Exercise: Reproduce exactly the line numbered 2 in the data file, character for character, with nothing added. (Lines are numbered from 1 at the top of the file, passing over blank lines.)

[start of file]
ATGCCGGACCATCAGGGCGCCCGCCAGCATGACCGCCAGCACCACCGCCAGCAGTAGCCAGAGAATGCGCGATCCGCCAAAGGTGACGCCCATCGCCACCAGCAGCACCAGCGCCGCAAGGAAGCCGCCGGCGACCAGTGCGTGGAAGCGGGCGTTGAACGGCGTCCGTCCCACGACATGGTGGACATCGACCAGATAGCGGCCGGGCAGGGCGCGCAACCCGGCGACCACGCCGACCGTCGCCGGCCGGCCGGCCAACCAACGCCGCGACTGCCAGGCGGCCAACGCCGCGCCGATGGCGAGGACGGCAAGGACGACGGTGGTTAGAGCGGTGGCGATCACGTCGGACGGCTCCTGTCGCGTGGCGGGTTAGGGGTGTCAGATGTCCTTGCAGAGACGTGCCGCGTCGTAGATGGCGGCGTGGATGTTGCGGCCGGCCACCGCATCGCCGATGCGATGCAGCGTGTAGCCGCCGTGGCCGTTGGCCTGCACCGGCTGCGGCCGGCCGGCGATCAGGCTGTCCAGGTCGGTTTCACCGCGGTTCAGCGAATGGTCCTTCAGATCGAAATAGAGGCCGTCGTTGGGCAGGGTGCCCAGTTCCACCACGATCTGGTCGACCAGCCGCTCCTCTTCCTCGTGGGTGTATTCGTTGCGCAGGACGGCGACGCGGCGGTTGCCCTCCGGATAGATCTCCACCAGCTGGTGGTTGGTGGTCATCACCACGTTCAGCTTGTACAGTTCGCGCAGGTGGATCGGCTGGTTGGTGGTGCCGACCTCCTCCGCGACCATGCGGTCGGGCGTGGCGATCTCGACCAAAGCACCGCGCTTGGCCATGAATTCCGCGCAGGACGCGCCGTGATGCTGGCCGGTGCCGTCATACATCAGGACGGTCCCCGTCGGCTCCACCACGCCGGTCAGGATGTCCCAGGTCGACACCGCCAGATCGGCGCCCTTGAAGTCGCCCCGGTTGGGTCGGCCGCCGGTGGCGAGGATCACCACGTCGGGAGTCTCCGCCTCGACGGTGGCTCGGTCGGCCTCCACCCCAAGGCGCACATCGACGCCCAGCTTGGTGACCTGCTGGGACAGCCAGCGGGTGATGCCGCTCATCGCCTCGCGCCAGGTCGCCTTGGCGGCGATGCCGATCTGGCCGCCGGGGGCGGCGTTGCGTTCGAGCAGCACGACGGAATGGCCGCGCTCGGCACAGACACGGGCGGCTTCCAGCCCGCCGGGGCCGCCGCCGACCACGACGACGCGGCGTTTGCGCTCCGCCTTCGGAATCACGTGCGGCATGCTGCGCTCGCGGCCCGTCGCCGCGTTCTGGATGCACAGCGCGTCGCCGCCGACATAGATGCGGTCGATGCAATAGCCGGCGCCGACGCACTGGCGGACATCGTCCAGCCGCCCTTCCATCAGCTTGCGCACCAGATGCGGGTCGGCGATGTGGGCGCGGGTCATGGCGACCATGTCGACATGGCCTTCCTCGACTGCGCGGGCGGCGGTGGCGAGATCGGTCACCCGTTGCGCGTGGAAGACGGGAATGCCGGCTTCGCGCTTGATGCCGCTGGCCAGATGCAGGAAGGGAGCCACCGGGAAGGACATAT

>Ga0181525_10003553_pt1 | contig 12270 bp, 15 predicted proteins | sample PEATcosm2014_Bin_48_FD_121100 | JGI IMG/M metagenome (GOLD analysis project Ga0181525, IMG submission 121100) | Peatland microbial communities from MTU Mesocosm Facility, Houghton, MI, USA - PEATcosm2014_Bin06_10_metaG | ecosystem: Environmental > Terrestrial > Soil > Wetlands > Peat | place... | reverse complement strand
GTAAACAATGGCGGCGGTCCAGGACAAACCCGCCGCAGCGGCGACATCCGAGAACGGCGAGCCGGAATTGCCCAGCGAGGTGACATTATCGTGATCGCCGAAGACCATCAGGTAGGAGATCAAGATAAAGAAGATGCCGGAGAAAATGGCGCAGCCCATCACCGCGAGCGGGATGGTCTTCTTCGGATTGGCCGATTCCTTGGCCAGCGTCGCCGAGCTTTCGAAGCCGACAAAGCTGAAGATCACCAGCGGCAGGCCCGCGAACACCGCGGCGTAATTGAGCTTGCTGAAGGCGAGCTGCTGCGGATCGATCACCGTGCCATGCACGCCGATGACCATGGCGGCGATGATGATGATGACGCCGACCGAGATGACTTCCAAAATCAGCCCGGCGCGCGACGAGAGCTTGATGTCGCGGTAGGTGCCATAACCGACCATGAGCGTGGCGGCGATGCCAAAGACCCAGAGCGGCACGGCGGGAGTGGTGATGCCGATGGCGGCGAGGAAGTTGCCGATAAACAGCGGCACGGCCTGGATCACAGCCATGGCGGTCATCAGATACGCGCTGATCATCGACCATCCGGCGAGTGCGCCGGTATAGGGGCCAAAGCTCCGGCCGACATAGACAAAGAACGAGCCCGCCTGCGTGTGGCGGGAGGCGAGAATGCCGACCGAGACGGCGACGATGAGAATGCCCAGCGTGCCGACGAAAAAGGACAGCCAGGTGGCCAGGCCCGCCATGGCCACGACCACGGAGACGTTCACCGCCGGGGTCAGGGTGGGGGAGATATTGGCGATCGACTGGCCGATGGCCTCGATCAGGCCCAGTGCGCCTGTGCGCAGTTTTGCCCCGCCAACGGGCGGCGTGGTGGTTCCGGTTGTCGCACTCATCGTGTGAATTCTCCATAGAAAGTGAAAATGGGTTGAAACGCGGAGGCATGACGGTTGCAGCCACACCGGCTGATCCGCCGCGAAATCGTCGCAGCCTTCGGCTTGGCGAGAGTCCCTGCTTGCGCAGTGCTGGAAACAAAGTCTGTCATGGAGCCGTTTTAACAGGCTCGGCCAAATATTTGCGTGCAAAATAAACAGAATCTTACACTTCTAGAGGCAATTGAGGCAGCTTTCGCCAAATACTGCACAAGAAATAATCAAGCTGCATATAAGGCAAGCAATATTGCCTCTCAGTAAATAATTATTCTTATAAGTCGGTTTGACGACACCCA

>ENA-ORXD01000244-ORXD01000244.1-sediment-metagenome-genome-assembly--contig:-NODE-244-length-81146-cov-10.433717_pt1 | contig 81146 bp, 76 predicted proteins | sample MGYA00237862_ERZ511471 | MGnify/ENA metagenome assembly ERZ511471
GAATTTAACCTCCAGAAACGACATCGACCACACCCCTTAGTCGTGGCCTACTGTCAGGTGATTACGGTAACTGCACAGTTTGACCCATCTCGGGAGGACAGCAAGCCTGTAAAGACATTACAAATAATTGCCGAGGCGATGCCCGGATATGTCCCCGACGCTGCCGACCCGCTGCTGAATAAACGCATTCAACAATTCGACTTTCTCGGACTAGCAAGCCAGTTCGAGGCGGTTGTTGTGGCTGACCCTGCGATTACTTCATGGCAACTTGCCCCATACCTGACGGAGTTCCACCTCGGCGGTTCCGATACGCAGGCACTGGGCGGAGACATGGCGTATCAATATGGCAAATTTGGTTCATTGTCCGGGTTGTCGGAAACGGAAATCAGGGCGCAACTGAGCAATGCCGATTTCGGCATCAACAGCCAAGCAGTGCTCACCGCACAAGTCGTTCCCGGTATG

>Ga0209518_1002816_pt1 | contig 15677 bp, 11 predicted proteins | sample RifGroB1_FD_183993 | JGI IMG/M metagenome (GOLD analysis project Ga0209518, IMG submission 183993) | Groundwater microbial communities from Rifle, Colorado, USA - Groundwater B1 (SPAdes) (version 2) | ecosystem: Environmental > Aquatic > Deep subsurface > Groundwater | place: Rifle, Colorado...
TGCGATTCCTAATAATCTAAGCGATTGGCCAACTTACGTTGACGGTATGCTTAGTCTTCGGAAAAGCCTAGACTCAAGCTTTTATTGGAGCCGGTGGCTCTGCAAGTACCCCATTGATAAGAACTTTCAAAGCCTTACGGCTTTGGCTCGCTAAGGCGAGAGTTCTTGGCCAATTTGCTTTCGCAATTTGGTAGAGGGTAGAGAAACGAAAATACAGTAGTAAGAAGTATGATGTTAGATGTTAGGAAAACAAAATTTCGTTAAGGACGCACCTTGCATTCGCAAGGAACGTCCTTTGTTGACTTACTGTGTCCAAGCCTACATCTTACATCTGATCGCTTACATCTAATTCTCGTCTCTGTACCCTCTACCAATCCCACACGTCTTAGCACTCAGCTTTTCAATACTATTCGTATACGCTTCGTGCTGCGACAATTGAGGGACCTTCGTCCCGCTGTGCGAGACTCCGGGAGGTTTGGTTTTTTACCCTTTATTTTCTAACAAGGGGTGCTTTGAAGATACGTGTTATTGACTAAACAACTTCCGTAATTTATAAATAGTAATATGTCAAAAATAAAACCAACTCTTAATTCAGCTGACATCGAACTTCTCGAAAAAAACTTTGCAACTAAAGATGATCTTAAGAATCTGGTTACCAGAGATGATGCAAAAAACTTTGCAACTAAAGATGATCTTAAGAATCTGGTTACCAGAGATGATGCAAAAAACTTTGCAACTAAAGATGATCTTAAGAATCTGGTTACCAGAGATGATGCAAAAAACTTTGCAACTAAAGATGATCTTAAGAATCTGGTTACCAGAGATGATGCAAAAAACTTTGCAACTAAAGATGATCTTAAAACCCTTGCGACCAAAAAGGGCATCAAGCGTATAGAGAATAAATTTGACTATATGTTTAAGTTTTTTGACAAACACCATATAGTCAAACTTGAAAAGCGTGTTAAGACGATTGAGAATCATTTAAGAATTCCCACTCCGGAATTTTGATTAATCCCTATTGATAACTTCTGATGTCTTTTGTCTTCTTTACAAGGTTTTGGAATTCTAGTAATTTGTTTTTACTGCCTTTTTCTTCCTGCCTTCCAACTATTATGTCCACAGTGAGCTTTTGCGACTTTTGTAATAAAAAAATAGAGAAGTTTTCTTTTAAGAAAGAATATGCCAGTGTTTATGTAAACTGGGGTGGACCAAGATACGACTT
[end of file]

>Ga0181525_10003553_pt1 | contig 12270 bp, 15 predicted proteins | sample PEATcosm2014_Bin_48_FD_121100 | JGI IMG/M metagenome (GOLD analysis project Ga0181525, IMG submission 121100) | Peatland microbial communities from MTU Mesocosm Facility, Houghton, MI, USA - PEATcosm2014_Bin06_10_metaG | ecosystem: Environmental > Terrestrial > Soil > Wetlands > Peat | place... | reverse complement strand